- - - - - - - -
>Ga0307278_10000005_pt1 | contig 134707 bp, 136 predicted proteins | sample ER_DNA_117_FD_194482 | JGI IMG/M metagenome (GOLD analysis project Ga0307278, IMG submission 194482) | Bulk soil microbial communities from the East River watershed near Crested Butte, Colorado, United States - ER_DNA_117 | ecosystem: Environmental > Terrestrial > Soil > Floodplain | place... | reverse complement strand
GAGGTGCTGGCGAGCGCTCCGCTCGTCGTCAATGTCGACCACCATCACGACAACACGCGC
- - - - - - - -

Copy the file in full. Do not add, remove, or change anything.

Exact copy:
>Ga0307278_10000005_pt1 | contig 134707 bp, 136 predicted proteins | sample ER_DNA_117_FD_194482 | JGI IMG/M metagenome (GOLD analysis project Ga0307278, IMG submission 194482) | Bulk soil microbial communities from the East River watershed near Crested Butte, Colorado, United States - ER_DNA_117 | ecosystem: Environmental > Terrestrial > Soil > Floodplain | place... | reverse complement strand
GAGGTGCTGGCGAGCGCTCCGCTCGTCGTCAATGTCGACCACCATCACGACAACACGCGC